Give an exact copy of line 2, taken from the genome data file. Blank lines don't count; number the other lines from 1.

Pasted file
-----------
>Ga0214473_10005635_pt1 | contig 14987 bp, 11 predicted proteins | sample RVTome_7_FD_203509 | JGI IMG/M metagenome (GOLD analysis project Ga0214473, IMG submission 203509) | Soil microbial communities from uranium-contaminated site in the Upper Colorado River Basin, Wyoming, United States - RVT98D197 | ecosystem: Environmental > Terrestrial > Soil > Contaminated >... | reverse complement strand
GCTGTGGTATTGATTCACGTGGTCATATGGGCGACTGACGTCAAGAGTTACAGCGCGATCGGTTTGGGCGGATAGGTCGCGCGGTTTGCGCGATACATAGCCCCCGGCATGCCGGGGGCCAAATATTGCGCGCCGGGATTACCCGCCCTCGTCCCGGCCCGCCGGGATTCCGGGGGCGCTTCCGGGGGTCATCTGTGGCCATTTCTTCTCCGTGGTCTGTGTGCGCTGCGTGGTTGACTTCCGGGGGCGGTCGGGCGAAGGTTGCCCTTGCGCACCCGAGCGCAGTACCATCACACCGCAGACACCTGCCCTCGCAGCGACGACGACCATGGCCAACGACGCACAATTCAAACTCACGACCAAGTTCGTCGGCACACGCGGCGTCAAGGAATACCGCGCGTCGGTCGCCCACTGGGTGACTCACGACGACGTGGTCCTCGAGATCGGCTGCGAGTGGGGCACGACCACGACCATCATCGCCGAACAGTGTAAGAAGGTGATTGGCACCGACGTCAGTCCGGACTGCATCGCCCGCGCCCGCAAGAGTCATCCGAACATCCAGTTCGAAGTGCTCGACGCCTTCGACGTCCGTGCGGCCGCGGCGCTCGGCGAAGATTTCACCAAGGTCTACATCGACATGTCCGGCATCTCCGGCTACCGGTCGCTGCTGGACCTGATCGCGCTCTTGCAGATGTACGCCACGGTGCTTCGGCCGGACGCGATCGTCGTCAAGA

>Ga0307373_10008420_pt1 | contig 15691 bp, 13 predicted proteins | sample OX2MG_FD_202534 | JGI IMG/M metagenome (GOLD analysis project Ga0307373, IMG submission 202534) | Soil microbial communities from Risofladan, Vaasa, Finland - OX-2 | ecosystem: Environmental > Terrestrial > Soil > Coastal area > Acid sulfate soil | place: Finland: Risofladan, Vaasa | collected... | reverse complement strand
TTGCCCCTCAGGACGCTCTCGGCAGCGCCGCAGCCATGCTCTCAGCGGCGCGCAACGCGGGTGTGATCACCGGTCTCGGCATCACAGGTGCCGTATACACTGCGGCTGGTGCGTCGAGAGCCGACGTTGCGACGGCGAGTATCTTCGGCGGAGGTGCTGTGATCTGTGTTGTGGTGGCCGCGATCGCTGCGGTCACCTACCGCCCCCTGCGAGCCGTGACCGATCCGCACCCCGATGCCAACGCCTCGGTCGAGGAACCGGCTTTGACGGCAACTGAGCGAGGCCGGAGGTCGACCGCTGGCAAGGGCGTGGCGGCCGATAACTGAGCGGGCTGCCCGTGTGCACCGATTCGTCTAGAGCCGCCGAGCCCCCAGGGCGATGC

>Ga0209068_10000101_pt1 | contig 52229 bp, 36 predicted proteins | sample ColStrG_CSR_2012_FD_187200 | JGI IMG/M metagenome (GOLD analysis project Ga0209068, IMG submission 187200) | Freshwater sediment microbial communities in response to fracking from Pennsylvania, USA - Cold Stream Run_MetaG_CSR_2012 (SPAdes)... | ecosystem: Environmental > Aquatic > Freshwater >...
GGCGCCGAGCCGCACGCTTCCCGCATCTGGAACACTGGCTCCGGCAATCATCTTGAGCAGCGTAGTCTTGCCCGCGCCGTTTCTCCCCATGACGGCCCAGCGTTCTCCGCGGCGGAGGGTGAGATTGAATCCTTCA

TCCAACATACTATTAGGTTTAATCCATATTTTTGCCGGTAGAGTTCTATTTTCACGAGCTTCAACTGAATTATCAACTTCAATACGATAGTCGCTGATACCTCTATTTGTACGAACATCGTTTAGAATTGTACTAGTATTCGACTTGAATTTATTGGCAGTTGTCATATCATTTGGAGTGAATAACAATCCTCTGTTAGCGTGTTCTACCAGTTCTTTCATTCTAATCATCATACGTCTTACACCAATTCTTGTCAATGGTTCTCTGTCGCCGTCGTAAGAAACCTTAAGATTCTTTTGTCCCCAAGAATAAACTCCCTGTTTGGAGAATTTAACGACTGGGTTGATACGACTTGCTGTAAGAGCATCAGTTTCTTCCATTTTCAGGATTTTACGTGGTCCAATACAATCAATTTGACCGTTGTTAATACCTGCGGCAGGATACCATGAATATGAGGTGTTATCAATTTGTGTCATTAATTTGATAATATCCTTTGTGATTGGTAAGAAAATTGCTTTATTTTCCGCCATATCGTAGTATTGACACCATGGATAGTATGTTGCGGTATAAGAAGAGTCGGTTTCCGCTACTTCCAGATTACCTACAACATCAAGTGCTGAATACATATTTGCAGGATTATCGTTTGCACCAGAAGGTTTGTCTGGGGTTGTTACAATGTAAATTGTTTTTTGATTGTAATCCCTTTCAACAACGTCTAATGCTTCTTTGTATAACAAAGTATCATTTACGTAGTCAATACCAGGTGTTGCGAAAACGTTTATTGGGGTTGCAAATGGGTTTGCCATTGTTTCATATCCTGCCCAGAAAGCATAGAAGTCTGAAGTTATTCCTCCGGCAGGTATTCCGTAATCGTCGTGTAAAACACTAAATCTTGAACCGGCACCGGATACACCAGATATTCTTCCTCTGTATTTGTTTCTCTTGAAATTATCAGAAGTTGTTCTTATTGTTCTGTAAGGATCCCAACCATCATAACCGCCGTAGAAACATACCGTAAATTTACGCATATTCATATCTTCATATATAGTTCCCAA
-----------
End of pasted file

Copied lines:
GCTGTGGTATTGATTCACGTGGTCATATGGGCGACTGACGTCAAGAGTTACAGCGCGATCGGTTTGGGCGGATAGGTCGCGCGGTTTGCGCGATACATAGCCCCCGGCATGCCGGGGGCCAAATATTGCGCGCCGGGATTACCCGCCCTCGTCCCGGCCCGCCGGGATTCCGGGGGCGCTTCCGGGGGTCATCTGTGGCCATTTCTTCTCCGTGGTCTGTGTGCGCTGCGTGGTTGACTTCCGGGGGCGGTCGGGCGAAGGTTGCCCTTGCGCACCCGAGCGCAGTACCATCACACCGCAGACACCTGCCCTCGCAGCGACGACGACCATGGCCAACGACGCACAATTCAAACTCACGACCAAGTTCGTCGGCACACGCGGCGTCAAGGAATACCGCGCGTCGGTCGCCCACTGGGTGACTCACGACGACGTGGTCCTCGAGATCGGCTGCGAGTGGGGCACGACCACGACCATCATCGCCGAACAGTGTAAGAAGGTGATTGGCACCGACGTCAGTCCGGACTGCATCGCCCGCGCCCGCAAGAGTCATCCGAACATCCAGTTCGAAGTGCTCGACGCCTTCGACGTCCGTGCGGCCGCGGCGCTCGGCGAAGATTTCACCAAGGTCTACATCGACATGTCCGGCATCTCCGGCTACCGGTCGCTGCTGGACCTGATCGCGCTCTTGCAGATGTACGCCACGGTGCTTCGGCCGGACGCGATCGTCGTCAAGA